This week’s instalment of Prize of Sovereigns again deals with spin, and the attempts of rulers to bend history to their will. With the foreign war failing, Chancellor Terpanijan is afraid of strife and discontent at home. He has developed a plan, which he describes as a three-act play spanning decades, to save the realm. It starts with the creation of a special court, the Procurator Royal, to “put many in danger at the state’s pleasure.” He tries to enlist the Queen’s support:
‘In the first act comes the rule of the Procurator Royal’s Court. Peace and stability will be bought through fear and oppression. In the second act, comes the annunciation of the Promised One. And, as the Gods will it, we have just the bard to craft the annunciation; Guillem Moles. Your son will be groomed to be as facile with the pen as with the lance, he will be able to carouse with commoners, and to joust with knights. He will be a friend to all, going among the people, beloved by the people. And in the third act, he will ascend the throne, and fulfil his promise to rid the realm of oppression. He will champion justness, and equality before the law.’
The strategy is not completely fictional – I took the Court of the Procurator Royal from history. Henry VII of England, the first of the Tudors, created the court of the Star Chamber in 1487 as an instrument to control the fractious barons. And Henry’s son, Henry VIII, did indeed ascend the throne promising an end to an era of fear and tyranny.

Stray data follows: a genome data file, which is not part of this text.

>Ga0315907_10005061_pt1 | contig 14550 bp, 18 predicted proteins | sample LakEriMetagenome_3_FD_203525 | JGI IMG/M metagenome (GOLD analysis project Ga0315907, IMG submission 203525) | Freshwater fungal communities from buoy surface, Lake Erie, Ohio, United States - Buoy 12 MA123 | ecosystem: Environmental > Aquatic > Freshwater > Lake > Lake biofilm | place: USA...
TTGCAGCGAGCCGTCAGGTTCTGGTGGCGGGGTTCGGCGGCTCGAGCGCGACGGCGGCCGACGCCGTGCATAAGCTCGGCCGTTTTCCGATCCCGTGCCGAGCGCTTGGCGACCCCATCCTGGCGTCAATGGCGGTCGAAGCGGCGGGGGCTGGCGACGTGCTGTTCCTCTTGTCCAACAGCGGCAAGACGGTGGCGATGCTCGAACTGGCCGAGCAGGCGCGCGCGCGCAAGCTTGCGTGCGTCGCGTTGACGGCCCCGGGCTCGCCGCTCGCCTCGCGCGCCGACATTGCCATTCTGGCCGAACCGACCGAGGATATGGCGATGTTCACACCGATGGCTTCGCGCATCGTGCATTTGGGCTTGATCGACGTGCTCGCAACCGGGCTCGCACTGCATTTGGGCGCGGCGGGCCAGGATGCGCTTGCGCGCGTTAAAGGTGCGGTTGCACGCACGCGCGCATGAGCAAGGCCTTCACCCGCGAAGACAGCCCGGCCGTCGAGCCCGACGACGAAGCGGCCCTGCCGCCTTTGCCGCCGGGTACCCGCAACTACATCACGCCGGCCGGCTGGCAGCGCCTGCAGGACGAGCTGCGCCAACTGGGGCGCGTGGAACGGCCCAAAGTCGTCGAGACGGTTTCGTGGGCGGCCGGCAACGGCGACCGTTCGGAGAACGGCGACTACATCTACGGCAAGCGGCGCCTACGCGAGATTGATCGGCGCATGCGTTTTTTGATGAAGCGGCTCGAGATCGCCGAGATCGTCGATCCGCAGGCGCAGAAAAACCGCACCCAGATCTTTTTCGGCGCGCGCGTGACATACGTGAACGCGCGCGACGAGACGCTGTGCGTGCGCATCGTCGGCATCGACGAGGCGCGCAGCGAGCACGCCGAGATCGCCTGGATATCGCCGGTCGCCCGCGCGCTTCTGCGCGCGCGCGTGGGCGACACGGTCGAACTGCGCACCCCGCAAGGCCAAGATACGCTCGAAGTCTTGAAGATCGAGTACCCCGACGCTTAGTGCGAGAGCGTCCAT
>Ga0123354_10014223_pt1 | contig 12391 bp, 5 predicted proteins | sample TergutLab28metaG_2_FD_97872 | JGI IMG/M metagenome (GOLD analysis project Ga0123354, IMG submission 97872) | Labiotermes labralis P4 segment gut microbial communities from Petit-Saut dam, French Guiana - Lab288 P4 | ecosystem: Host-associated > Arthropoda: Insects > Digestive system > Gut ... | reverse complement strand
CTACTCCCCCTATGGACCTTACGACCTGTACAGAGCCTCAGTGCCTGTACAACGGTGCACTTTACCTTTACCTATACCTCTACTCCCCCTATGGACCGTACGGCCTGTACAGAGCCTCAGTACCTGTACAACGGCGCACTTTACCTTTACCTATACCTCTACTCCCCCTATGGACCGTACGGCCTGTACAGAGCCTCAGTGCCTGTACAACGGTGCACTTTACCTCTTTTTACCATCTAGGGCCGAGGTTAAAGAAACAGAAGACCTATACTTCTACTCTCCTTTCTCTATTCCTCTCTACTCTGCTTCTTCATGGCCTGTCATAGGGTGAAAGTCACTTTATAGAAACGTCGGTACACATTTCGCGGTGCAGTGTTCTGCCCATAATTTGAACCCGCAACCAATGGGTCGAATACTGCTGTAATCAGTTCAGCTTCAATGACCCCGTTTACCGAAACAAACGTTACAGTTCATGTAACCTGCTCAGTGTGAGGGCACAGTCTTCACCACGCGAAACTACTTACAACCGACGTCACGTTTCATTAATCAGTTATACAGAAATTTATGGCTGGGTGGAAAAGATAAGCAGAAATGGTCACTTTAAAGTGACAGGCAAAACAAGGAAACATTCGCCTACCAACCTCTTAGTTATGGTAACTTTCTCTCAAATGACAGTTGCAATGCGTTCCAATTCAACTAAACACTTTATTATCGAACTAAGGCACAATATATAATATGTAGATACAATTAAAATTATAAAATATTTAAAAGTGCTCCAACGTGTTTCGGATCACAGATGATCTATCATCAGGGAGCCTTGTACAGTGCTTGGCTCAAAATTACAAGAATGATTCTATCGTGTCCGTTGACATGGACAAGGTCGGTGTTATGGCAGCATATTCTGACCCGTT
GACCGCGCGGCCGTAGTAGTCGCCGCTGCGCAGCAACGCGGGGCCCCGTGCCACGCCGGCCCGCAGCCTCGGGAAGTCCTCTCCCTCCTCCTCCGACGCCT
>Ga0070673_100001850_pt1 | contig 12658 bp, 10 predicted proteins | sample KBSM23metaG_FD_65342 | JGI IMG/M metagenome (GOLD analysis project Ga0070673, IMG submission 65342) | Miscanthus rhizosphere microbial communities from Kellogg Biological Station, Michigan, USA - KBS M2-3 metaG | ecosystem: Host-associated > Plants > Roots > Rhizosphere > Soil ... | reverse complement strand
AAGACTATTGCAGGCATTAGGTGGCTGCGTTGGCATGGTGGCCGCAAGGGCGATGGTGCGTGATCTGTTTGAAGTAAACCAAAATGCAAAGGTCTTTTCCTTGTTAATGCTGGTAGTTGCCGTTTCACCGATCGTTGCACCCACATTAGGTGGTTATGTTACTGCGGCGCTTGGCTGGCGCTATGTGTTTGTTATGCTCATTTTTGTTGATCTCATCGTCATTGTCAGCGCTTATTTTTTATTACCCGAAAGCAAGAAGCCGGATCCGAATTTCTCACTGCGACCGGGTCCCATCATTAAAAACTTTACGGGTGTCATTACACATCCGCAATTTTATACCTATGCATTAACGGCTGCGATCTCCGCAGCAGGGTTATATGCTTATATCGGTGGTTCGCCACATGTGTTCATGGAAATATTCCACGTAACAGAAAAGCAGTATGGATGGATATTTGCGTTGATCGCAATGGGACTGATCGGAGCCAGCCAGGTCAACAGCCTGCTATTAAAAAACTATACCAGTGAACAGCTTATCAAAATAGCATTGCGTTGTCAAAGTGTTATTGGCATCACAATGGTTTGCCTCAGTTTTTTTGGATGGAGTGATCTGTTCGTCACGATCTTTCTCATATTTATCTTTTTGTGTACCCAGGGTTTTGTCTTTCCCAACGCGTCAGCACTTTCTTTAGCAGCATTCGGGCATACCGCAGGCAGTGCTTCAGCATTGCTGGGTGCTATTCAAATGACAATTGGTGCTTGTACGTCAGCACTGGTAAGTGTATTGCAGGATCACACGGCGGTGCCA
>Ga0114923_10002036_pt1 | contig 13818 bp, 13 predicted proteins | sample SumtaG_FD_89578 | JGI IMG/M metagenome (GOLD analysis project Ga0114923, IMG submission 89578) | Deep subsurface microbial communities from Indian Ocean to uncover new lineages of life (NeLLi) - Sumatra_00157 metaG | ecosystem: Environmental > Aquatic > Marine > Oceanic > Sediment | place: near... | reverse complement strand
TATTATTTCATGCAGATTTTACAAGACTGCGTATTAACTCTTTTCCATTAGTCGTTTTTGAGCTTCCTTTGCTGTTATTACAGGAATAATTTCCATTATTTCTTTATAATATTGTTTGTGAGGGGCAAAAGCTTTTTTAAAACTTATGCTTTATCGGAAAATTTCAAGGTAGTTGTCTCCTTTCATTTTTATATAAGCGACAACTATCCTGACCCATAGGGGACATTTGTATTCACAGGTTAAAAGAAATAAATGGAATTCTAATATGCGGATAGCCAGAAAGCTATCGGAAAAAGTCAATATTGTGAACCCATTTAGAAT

If there was a first driving force behind writing this book, it was to explore the way power works. I didn’t start it as a historical novel, but I soon realised that it would be much more effective if I could make my leader characters absolute rulers. The question then was, if power is absolute and personal, what constrains it? And the answer the book gives is, many factors render it impossible even for the monarchs of history to bend events to their will. Events have this annoying springy power of their own. Stuff happens. The rulers like the Chancellor, the Queen and the King make plans. The common folk are on the receiving end of these strategies. And the common folk don’t always accept their allotted roles in the play.
In my book, Queen Brondah, abused and raped child bride, takes the place of Henry VII. She sees in the Chancellor’s idea a possibility to protect her two-year old son, and maybe to exact her revenge on her husband, the King. She is changing from a girl into a Queen as terrible and implacable as her husband. But the price will be heavy – it will cost her humanity